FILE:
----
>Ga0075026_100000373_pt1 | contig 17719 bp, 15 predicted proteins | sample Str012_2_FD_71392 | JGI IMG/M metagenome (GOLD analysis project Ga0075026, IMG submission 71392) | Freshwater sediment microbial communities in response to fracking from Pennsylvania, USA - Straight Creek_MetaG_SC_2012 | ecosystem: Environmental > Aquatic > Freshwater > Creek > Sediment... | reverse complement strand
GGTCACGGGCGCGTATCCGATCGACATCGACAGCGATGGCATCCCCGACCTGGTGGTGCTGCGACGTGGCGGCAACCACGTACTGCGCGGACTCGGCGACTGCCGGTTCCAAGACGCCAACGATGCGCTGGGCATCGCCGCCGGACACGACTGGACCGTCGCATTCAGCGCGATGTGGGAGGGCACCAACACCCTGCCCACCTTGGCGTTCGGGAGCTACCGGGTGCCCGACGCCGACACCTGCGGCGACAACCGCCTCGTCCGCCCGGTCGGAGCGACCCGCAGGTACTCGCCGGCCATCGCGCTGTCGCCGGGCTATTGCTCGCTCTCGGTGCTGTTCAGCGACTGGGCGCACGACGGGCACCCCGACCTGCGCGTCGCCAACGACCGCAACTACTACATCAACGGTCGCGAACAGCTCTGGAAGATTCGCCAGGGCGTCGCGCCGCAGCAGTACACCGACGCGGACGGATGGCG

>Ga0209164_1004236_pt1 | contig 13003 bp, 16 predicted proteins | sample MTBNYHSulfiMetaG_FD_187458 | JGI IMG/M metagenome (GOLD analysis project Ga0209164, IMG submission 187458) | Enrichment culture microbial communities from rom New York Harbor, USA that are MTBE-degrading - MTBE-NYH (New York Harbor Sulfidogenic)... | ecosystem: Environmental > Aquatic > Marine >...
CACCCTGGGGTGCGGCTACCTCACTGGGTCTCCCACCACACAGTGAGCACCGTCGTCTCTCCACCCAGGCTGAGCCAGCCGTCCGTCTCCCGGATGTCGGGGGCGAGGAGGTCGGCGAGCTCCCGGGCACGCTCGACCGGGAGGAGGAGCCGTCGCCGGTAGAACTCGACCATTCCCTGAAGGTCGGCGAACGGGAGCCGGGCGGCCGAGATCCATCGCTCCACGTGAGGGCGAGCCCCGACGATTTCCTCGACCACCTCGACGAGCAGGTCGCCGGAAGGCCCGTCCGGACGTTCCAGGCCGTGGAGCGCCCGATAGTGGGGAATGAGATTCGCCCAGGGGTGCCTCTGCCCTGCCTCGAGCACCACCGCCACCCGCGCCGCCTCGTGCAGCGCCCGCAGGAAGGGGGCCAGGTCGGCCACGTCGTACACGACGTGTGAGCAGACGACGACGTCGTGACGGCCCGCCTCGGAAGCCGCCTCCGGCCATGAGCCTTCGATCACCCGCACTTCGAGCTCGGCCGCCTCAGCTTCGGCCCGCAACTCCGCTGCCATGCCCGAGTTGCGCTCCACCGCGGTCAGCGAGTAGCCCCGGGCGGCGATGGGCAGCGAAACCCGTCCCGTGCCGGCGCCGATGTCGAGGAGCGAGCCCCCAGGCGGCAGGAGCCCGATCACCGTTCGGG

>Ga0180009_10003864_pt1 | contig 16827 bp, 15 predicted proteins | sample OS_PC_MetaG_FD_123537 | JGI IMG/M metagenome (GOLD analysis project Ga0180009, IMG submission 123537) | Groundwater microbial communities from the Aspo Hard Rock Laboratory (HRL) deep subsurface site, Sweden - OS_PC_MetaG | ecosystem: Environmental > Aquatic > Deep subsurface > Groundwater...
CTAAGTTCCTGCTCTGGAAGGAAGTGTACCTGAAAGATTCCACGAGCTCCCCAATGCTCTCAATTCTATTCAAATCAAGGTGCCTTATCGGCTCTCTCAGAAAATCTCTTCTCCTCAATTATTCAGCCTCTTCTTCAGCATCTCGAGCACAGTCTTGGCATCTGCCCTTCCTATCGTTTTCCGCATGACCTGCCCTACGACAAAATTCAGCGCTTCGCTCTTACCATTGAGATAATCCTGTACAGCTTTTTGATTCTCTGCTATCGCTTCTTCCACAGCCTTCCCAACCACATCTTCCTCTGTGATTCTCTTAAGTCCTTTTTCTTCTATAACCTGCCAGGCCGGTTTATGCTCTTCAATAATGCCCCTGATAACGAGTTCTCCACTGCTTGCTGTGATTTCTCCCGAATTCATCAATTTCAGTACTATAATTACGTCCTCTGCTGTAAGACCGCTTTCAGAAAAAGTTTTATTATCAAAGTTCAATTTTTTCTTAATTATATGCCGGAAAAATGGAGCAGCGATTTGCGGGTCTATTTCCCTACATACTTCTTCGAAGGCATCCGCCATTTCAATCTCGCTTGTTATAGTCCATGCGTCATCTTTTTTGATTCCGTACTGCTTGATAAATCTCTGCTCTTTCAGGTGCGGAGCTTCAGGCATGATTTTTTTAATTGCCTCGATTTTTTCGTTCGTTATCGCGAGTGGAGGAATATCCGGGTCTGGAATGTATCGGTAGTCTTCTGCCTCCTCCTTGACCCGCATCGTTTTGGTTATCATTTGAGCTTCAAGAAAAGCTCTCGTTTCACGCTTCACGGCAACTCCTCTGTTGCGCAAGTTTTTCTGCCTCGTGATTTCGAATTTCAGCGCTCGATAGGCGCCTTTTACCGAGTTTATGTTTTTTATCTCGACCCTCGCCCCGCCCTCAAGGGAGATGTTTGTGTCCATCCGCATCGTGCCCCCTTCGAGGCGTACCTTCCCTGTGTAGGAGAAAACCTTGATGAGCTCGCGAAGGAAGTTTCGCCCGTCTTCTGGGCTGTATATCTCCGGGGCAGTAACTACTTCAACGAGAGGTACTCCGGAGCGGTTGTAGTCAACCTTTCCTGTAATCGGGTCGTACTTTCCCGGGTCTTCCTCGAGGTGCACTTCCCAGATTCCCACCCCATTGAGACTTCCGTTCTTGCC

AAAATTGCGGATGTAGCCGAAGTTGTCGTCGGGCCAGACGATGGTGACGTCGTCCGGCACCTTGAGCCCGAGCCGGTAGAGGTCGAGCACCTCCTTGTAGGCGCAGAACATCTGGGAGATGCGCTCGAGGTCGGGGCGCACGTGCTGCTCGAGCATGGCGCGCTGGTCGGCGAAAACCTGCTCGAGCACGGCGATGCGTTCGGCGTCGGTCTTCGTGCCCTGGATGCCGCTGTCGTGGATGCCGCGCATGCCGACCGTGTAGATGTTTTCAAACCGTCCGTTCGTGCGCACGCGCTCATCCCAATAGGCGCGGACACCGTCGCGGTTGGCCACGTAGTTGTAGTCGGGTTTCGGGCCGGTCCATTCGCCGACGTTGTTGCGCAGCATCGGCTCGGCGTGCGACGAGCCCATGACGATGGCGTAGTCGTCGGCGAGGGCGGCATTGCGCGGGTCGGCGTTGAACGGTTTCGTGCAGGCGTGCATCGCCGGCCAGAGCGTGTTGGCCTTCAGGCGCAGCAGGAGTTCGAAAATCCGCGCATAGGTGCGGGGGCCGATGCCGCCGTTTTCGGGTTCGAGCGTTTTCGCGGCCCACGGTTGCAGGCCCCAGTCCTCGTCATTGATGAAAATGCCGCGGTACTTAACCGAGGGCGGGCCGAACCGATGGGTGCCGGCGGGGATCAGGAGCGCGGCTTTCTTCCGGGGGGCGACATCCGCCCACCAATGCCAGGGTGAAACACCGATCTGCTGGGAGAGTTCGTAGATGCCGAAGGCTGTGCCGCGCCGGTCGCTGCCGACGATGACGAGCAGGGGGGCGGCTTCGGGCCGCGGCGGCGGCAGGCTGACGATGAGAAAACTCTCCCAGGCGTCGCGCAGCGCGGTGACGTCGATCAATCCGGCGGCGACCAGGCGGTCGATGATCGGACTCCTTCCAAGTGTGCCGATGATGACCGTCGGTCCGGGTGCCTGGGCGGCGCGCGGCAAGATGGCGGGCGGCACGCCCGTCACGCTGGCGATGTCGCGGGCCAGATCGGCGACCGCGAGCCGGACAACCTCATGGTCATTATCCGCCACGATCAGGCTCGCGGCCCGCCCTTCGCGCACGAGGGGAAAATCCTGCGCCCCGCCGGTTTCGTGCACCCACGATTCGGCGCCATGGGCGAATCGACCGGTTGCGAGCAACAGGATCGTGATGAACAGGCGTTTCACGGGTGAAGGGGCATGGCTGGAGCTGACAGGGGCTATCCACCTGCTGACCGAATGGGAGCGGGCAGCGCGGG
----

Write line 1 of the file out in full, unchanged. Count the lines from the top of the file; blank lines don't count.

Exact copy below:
>Ga0075026_100000373_pt1 | contig 17719 bp, 15 predicted proteins | sample Str012_2_FD_71392 | JGI IMG/M metagenome (GOLD analysis project Ga0075026, IMG submission 71392) | Freshwater sediment microbial communities in response to fracking from Pennsylvania, USA - Straight Creek_MetaG_SC_2012 | ecosystem: Environmental > Aquatic > Freshwater > Creek > Sediment... | reverse complement strand